With Thanksgiving rapidly approaching, its time to wow your family with some Pilgrim related morbid terminology. The first pilgrims from the Mayflower were Calvinists who believed in predestination. Therefore, rituals were unnecessary for burials since it had been pre-decided by the Puritan god whether the individual was going to heaven or not. The earliest graves were simple cut holes oriented east to west with wood markers. The Second Commandment prohibited the use of graven images, therefore elaborate funerals or headstones was considered a form of idolatry. However, a number of early pilgrim graves have been found with large stones on them, and increasing anxiety and tension led to funeral rituals. Here are some terms associated with the early American burials.
It is known that the first pilgrim cemeteries lacked any major official markers or contemporary memorials. This was due to the belief that an epitaph was unnecessary, and that to show any images upon stone or wood would be considered a sin. Eulogies were not given, and funeral processions were unnecessary. This was partially due to belief and partially to the dire circumstances that they faced. During winters digging the graves could be extremely difficult. Therefore, shallower graves were dug in this season. Shallow graves were also common when individuals died away from the community. These burials have large heavy stone placed over the grave, around the chest of the individual. The purpose of this stone was not to mark death during the winter or death away from the community. It held a more practical purpose.
Like the mortsafes from Scotland, the wolf stone was a practical object meant to prevent wolves from digging up the body and desecrating it. While the pilgrims didn’t believe in resurrection, they still didn’t want the remains of their relatives and friends to be eaten or disturbed. Wolves were extremely common when the settlers first arrived, and there were huge rewards offered for killing them. It wasn’t until the 18th century that this threat became neutralized and the wolf stone was no longer necessary. The stones were taken off the graves and would be used for buildings or other purposes (via Open the Word).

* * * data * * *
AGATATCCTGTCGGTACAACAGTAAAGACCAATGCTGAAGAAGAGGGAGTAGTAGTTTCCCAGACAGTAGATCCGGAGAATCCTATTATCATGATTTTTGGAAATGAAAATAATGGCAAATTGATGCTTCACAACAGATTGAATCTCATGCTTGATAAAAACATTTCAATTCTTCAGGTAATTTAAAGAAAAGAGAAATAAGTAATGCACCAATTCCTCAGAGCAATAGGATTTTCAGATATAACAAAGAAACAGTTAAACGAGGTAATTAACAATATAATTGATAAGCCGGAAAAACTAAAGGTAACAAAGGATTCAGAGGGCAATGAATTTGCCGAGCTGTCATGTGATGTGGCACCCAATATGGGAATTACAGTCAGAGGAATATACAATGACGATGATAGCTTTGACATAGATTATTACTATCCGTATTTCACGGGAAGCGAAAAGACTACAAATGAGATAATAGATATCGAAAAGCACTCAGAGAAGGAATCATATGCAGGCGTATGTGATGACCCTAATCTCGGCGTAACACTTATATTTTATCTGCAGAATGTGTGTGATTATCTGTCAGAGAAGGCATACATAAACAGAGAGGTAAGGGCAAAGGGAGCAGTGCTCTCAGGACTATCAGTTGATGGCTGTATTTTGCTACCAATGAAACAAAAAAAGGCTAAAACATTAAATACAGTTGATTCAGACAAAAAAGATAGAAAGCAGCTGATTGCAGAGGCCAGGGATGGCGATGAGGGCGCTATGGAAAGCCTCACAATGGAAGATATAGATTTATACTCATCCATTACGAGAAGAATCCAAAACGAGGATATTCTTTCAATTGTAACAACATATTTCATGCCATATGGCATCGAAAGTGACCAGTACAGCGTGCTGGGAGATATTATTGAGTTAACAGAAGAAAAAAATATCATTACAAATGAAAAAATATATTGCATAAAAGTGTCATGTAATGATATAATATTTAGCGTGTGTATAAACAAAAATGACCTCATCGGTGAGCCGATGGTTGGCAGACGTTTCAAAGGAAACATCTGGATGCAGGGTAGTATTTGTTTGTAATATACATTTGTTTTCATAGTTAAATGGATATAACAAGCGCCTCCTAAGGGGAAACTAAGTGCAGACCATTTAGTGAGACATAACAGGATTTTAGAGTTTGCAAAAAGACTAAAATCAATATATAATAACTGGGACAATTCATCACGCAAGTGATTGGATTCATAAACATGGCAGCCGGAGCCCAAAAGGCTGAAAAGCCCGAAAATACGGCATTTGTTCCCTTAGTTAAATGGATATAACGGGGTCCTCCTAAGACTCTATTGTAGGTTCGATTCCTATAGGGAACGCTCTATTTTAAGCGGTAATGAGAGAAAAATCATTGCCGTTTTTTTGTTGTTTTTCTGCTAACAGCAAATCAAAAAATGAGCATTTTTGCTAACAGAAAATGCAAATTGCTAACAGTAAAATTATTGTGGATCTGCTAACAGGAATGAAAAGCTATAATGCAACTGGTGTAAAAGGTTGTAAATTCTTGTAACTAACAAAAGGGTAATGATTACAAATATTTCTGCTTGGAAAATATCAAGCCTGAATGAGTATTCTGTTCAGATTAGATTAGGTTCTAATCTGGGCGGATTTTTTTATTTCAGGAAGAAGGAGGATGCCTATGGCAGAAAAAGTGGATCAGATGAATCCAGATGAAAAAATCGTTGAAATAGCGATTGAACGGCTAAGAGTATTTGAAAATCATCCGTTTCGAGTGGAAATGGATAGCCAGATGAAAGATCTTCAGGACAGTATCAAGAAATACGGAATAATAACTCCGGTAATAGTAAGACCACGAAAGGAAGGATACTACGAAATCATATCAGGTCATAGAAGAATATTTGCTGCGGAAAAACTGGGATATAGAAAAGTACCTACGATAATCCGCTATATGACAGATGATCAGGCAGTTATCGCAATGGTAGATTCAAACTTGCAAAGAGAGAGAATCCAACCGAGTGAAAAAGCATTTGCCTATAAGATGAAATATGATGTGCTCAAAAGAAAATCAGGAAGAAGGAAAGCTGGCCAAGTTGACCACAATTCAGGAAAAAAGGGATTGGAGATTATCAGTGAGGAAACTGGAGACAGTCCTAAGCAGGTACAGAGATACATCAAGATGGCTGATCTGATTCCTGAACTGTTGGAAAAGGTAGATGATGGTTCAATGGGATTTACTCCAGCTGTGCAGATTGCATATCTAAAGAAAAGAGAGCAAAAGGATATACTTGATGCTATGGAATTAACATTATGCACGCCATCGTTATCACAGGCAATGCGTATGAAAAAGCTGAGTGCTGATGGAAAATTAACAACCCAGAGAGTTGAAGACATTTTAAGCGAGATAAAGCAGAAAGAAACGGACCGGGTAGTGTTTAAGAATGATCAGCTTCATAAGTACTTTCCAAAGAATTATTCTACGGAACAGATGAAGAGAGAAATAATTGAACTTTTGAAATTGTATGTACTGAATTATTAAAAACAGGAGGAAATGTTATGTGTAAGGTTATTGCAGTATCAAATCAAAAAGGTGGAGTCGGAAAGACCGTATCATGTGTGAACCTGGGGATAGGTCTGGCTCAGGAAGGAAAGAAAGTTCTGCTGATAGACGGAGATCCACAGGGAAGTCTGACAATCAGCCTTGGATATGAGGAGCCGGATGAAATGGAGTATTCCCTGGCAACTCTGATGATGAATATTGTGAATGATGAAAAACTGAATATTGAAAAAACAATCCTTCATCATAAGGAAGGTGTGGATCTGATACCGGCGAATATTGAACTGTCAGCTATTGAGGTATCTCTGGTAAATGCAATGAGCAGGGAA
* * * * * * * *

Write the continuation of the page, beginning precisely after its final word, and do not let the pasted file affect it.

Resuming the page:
Warners and White Gloves:
In Pennsylvania, due to increasing insecurity but also free time to properly tend to the dead, led to an increase in the tradition of warners. Warners were groups of individuals who went from door to door alerting the living that someone had just died. Those who answered the door were given white gloves and two death cakes. The white gloves were a sign of death and rebirth. Traditionally worn by pallbearers, receiving a pair of white gloves meant that one was invited to serve as one for the deceased. They were meant to be the hands ushering the deceased to be reborn, but now they serve more to protect the coffin from being scratched and save the hands of the pallbearer (via Pilgrim Hall Museum).
Funeral cakes are a dense dry cake meant to be a memento of the dead. They were given as gifts by the warners and served as an invitation to the funeral. They could also be served at the funeral and be taken home by the mourners. This tradition isn’t limited to Early Americana, but extends from Middle Age Germanic and Central European traditions. The cookies or cakes were a way of ‘eating’ of the dead and absorbing their virtues. In the 17th and 18th centuries in Britain and Ireland it was more commonly salty bread that through its consumption would remove the sins of the deceased and place them in the living. As pilgrims became more settled, this type of practice became fairly common as a way of honoring and remembering the deceased (via Camden Co Museum).
Want to learn more about the first burials of the pilgrims? Check out last year’s thanksgiving post!
Finally, a quick thank you to all of my readers, twitter followers and supporters! I’m very grateful for the constant feedback, questions and discussion that occurs on this site. As I work on my dissertation, this site serves as a way for me to connect with the broader community and learn about the world outside of my dissertation’s region. This Thanksgiving, I am most grateful for you!